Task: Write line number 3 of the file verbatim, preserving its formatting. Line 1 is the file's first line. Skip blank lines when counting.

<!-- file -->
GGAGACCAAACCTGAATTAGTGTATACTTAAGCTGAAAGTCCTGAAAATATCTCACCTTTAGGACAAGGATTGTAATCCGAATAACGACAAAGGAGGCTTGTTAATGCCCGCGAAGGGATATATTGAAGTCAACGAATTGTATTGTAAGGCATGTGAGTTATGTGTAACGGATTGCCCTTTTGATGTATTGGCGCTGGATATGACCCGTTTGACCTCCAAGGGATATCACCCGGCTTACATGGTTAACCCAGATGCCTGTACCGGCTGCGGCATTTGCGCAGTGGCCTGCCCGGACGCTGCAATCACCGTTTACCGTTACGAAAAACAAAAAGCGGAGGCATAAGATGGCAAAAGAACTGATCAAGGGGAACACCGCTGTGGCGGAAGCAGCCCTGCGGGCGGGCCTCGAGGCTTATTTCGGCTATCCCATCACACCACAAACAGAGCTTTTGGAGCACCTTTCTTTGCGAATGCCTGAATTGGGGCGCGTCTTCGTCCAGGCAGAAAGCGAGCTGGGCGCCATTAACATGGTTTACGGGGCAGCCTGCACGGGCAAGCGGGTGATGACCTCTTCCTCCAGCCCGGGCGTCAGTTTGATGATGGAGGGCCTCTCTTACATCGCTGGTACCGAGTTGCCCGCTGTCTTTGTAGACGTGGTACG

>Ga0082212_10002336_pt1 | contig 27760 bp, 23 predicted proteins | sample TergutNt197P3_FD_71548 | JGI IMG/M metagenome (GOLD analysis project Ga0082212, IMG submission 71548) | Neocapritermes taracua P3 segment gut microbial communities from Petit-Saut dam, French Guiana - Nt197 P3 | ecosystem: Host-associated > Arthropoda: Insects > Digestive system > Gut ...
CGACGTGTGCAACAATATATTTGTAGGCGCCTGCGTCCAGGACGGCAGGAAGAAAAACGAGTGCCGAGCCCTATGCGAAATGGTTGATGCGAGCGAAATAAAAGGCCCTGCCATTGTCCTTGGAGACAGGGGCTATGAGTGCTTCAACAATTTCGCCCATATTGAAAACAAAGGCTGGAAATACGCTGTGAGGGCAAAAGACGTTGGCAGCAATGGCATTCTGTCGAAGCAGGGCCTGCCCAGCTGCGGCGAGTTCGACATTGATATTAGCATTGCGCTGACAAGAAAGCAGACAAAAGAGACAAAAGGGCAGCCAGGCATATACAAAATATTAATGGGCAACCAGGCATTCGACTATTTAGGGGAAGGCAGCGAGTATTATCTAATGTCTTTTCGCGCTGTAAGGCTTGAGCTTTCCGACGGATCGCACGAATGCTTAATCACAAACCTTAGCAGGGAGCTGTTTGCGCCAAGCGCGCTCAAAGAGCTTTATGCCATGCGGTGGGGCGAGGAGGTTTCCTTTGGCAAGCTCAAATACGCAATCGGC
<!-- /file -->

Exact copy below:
CGACGTGTGCAACAATATATTTGTAGGCGCCTGCGTCCAGGACGGCAGGAAGAAAAACGAGTGCCGAGCCCTATGCGAAATGGTTGATGCGAGCGAAATAAAAGGCCCTGCCATTGTCCTTGGAGACAGGGGCTATGAGTGCTTCAACAATTTCGCCCATATTGAAAACAAAGGCTGGAAATACGCTGTGAGGGCAAAAGACGTTGGCAGCAATGGCATTCTGTCGAAGCAGGGCCTGCCCAGCTGCGGCGAGTTCGACATTGATATTAGCATTGCGCTGACAAGAAAGCAGACAAAAGAGACAAAAGGGCAGCCAGGCATATACAAAATATTAATGGGCAACCAGGCATTCGACTATTTAGGGGAAGGCAGCGAGTATTATCTAATGTCTTTTCGCGCTGTAAGGCTTGAGCTTTCCGACGGATCGCACGAATGCTTAATCACAAACCTTAGCAGGGAGCTGTTTGCGCCAAGCGCGCTCAAAGAGCTTTATGCCATGCGGTGGGGCGAGGAGGTTTCCTTTGGCAAGCTCAAATACGCAATCGGC